Moral Psychology of AI

Artificial intelligence (AI) is increasingly used to perform tasks with a moral dimension, such as prioritising scarce medical resources. Debates rage about the ethical issues of AI, how we should programme ethical AI, and which ethical values we need to prioritize. But machine morality is as much about human moral psychology as it is about the philosophical and practical issues of building artificial agents. To reap the benefits of AI, stakeholders need to be willing to use, adopt, and rely on these systems: they must trust in the AI agents.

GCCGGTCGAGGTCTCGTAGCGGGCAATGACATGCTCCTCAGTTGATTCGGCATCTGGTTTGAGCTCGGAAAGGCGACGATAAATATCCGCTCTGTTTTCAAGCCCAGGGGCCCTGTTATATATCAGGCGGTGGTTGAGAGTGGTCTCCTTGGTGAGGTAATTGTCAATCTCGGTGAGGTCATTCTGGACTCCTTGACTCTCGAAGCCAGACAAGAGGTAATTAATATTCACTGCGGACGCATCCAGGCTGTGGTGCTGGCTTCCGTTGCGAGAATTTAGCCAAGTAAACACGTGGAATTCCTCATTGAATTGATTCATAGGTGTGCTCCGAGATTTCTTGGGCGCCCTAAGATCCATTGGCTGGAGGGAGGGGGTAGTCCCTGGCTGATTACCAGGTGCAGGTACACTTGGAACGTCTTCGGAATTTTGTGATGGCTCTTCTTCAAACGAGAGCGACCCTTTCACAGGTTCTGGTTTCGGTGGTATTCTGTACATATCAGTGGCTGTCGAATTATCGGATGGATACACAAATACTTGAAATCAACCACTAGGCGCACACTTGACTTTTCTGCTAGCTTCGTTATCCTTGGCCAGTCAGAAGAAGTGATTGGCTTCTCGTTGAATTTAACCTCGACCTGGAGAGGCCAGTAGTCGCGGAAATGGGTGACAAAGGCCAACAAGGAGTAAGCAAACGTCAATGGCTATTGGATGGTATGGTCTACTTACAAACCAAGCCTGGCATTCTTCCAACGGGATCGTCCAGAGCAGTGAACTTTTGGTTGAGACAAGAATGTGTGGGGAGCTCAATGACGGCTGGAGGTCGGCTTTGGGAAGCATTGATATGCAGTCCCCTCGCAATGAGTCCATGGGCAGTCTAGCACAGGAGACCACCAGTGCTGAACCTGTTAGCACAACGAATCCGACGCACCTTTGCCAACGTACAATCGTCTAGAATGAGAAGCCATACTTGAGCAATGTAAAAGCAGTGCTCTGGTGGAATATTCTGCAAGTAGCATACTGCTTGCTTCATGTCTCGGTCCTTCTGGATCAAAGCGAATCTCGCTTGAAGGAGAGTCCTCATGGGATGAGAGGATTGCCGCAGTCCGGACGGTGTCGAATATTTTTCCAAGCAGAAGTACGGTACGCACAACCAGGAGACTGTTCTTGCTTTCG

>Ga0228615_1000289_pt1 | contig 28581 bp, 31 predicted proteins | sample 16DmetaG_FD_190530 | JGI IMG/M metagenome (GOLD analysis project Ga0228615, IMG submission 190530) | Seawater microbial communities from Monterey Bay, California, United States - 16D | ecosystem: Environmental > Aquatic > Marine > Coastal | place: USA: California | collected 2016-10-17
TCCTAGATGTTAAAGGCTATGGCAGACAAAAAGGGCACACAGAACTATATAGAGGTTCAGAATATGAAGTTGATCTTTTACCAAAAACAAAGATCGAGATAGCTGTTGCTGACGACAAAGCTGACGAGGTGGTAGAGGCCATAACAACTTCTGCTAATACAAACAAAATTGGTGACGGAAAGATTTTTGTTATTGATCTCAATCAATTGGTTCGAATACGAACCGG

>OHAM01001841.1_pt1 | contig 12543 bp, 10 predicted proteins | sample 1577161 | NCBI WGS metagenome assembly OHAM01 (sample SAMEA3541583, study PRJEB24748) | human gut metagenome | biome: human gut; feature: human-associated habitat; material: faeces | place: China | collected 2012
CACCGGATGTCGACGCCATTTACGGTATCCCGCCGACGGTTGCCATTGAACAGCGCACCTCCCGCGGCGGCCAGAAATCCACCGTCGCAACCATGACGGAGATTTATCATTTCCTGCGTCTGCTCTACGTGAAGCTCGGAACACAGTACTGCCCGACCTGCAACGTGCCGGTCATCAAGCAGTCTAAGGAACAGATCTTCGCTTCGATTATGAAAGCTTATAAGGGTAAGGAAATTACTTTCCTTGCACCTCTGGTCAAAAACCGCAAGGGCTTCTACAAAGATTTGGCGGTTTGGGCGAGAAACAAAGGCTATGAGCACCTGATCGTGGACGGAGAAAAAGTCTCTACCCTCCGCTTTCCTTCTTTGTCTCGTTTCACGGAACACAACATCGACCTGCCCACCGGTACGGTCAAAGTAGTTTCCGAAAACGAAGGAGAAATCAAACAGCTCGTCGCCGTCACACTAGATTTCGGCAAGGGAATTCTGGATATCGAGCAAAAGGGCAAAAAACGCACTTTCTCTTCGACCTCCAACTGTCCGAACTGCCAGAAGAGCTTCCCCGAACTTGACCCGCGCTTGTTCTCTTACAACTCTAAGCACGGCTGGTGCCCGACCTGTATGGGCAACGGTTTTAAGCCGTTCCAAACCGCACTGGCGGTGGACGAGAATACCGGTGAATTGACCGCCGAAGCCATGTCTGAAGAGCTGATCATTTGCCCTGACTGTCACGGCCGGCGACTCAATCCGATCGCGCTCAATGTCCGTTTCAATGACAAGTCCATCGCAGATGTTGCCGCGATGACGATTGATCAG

My work draws on psychology and philosophy to explore how and when humans trust AI agents that act as ‘moral machines’. Drawing from classic models of trust and recent theoretical work from moral psychology on the complexity of trust in the moral domain, my work explores the characteristics of AI agents that predict trust, the individual differences that make us more or less likely to trust AI agents, and the situations in which we are more or less likely to trust in AI.

This work is currently supported by an ESRC New Investigator Grant and an ERC Starting Grant.

Jim A.C. Everett
Jim A.C. Everett
Reader (Associate Professor) in Psychology

My research interests focus around moral judgement and perceptions of moral character.